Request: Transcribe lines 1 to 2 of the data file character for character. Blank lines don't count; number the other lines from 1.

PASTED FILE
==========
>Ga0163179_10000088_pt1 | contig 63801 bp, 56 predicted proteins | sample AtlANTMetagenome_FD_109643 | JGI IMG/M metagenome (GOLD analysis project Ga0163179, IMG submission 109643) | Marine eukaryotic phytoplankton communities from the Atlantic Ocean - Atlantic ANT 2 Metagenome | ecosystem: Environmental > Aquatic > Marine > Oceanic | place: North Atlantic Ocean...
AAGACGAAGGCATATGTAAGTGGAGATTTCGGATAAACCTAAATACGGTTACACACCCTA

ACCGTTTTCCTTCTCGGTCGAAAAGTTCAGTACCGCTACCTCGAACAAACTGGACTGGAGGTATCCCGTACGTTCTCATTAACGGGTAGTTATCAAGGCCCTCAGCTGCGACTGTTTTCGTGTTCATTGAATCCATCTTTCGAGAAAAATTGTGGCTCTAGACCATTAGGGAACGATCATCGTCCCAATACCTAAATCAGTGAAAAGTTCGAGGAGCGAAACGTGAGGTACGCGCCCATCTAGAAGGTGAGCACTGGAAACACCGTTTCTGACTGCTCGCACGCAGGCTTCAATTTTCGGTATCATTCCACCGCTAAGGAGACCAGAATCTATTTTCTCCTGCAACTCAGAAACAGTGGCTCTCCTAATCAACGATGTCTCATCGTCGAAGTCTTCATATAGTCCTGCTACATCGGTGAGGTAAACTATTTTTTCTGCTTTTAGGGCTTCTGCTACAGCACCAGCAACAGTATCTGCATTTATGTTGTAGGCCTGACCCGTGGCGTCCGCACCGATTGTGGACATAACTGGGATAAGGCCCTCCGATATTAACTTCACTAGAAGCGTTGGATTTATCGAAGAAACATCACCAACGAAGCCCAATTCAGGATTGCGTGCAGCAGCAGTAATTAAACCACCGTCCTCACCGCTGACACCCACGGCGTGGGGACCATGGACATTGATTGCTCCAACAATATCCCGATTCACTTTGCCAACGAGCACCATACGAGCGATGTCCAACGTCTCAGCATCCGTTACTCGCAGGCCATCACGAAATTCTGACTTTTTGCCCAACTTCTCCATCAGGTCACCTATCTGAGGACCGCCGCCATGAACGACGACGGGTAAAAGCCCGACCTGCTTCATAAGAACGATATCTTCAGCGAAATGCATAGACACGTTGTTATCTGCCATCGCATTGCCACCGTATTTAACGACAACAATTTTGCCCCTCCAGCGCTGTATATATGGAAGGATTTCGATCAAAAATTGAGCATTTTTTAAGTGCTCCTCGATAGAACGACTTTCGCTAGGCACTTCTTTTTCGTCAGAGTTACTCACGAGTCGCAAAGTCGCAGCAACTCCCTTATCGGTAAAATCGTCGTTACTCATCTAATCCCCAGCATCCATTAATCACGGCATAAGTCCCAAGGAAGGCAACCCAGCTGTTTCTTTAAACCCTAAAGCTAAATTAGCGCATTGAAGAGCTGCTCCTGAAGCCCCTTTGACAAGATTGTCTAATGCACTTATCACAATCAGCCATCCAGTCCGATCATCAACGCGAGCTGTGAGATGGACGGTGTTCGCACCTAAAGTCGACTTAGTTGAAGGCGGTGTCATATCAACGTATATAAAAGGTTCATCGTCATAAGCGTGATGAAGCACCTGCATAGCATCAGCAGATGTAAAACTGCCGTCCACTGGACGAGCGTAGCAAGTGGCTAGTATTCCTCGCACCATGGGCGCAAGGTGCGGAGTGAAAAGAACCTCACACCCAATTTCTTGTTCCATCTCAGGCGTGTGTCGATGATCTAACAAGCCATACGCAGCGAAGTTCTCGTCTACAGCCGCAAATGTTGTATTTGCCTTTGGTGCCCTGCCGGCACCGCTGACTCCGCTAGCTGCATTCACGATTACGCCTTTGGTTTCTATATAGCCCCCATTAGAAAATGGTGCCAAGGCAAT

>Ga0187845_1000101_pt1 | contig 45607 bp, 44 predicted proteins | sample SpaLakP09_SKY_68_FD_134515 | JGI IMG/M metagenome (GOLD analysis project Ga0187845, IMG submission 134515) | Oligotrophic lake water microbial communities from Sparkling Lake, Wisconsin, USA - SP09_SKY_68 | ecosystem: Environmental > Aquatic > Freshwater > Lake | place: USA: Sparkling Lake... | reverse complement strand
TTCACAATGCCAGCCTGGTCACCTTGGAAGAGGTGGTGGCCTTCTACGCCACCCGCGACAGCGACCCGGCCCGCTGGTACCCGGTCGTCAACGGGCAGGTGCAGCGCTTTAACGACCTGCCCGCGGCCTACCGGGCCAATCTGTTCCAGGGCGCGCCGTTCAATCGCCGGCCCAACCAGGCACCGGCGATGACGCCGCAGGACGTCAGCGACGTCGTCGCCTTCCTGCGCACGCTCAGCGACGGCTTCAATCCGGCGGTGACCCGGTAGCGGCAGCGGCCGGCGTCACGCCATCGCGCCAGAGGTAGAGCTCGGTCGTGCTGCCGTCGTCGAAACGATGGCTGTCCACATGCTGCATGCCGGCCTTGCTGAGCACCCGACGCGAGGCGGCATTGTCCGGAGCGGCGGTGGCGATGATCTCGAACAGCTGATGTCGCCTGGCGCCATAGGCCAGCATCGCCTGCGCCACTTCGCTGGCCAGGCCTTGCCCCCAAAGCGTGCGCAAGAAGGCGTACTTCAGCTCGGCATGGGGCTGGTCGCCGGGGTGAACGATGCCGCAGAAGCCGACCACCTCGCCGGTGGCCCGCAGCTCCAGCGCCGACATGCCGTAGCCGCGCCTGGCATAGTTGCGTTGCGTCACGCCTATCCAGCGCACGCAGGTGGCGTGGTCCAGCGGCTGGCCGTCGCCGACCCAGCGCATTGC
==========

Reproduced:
>Ga0163179_10000088_pt1 | contig 63801 bp, 56 predicted proteins | sample AtlANTMetagenome_FD_109643 | JGI IMG/M metagenome (GOLD analysis project Ga0163179, IMG submission 109643) | Marine eukaryotic phytoplankton communities from the Atlantic Ocean - Atlantic ANT 2 Metagenome | ecosystem: Environmental > Aquatic > Marine > Oceanic | place: North Atlantic Ocean...
AAGACGAAGGCATATGTAAGTGGAGATTTCGGATAAACCTAAATACGGTTACACACCCTA